Marlene “Mo” Morris: Director/Producer
Mo calls Berkeley, CA home and has been producing and editing videos for non-profit and educational organizations for over seven years on topics as wide-ranging as ecology, domestic abuse survivors, Jewish choral music, and restorative justice.
She has been associate producer and editor on film projects with internationally acclaimed Bay Area filmmakers Jed Riffe, Maureen Gosling, and Abby Ginzberg. As associate producer at Berkeley’s Center for Digital Storytelling, Mo collaborated to create Silence Speaks, an anthology of short videos featuring survivors and witnesses of human rights abuses and domestic violence.
With two young daughters, Mo followed her passion to study documentary filmmaking and sought out internships to gain practical experience. Years of social justice activism and professional experience as a mediator and immigration attorney enrich Mo’s approach to documentary filmmaking. A New Color is Mo’s first feature film.
Peggy Peralta: Cinematographer
Peggy is an accomplished cinematographer with over 10 years of experience making images for documentaries, narrative films, music videos, and corporate videos.
Her credits include feature documentary “Harana” (Audience Awards 2012 Hawaii International Film Festival, 2013 CAAMFeat San Francisco); Best Cinematography at 2006 San Francisco International Women’s Film Festival; and, Best Emerging Filmmaker at 2005 San Francisco International Women’s Film Festival. Peggy’s works are distinct for their heart, energy and perspective.
Maureen Gosling: Editor
Maureen has been a documentary filmmaker for more than forty years and is best known for her twenty-year collaboration with independent director, Les Blank (“Burden of Dreams”, “Garlic Is As Good as Ten Mothers”).
She recently directed and produced “This Ain’t No Mouse Music: The Story of Chris Strachwitz and Arhoolie Records”, with Chris Simon (2013, Best Documentary, Mill Valley Film Festival, 2013 Jury Prize, Nashville Film Festival).
Gosling has also been sought after as an editor, working with such directors as Jed Riffe (“California’s ‘Lost’ Tribes”, “Waiting to Inhale”), Luke Griswold-Tergis and Cory Mann (“Smokin’ Fish” broadcast nationwide on PBS+), Tom Weidlinger (“Heart of the Congo”, “A Dream in Hanoi”, “Boys Will Be Men”), Ashley James (“Bomba”, “Dancing the Drum”).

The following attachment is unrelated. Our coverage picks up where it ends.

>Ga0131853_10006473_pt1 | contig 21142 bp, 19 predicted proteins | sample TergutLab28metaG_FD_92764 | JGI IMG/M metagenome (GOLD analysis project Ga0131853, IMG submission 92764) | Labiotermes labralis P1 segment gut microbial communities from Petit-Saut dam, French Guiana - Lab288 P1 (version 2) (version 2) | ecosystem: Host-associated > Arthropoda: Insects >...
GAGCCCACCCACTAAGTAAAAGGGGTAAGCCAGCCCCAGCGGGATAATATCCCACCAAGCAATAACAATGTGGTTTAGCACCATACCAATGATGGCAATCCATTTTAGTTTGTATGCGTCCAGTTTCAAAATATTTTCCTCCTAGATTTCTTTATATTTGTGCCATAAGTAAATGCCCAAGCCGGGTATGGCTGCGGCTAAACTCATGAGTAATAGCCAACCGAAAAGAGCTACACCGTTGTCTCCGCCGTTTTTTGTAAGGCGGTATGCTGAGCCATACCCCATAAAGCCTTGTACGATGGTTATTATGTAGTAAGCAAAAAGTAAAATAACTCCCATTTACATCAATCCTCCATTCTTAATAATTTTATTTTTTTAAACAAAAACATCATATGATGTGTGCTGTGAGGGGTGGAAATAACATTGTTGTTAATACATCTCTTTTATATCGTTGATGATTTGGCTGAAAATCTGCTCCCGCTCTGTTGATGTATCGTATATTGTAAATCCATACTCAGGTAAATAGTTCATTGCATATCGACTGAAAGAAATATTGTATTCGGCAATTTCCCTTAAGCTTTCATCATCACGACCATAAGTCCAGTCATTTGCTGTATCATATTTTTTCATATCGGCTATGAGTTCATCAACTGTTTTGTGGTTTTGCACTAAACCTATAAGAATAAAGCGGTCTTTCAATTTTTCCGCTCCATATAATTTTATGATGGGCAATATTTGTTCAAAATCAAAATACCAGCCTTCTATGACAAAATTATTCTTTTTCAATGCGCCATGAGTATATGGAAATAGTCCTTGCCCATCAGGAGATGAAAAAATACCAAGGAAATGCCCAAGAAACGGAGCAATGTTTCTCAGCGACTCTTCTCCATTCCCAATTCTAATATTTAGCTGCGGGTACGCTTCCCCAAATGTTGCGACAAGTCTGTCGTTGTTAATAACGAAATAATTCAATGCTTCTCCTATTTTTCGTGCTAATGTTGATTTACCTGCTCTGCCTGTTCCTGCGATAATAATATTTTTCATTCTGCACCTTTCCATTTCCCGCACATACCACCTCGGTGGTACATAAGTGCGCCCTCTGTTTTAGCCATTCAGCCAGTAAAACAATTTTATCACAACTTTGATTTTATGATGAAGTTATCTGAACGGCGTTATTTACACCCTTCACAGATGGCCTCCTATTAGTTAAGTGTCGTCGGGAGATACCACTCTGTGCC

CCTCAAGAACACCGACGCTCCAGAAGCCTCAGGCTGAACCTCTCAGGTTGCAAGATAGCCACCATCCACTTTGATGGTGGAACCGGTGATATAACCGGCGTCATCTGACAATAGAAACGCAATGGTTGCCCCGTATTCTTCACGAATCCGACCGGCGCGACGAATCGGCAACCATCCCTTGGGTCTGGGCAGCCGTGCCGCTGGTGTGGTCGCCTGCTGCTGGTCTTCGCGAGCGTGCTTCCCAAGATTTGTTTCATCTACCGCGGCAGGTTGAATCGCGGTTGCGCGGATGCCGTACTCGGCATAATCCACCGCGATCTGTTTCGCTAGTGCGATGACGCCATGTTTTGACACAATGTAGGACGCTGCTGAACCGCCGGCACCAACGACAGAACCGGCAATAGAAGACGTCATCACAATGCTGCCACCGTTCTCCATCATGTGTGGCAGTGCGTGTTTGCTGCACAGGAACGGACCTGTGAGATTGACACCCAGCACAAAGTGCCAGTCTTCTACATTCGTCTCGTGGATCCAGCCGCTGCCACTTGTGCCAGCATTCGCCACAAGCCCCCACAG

Gosling’s 16mm feature documentary “Blossoms Of Fire”, on the legendary Zapotecs of southern Oaxaca, Mexico, won the Coral Award for Best Foreign Documentary at the Havana International Film Festival. The film was also broadcast on HBO Latino. Gosling has twice been a visiting instructor at Stanford University and enjoys mentoring emerging filmmakers.
Jed Riffe: Executive Producer
Jed is an award-winning independent film director who has been producing prime time, national and international programming for theatrical release and public television since 1975.
Most recently he served as series producer, producer, director and co-writer on “California and the American Dream”, an independently produced four-hour, nationally broadcast PBS series.
Jed is also an interactive and new media producer whose major credits include the first Africana Interactive Learning Center at Merritt College; four interactive exhibits for the Autry Museum of American History; and, writer for the award-winning “Public Broadcasting In Public Places.”
Over the last thirty years, Riffe has produced and directed a number of acclaimed nationally broadcast documentaries including “Waiting to Inhale: Marijuana, Medicine and the Law” (winner of the CINE Golden Eagle award), ‘California’s “Lost’ Tribes”, “Ripe for Change”, Ishi, the Last Yahi among others. Riffe’s films have won 26 major awards and he is honored to be both a 2009 Sundance Documentary Film Program Fellow/Alumni and a Gerbode Fellow.
Jessica Jones: Assistant Editor
Jessica is a documentary filmmaker specializing in character-driven documentary style video productions. With a background in both film and nonprofit advocacy, Jessica views visual storytelling as a unique platform for social innovation, and intends to use filmmaking as an opportunity to shed light on community based issues.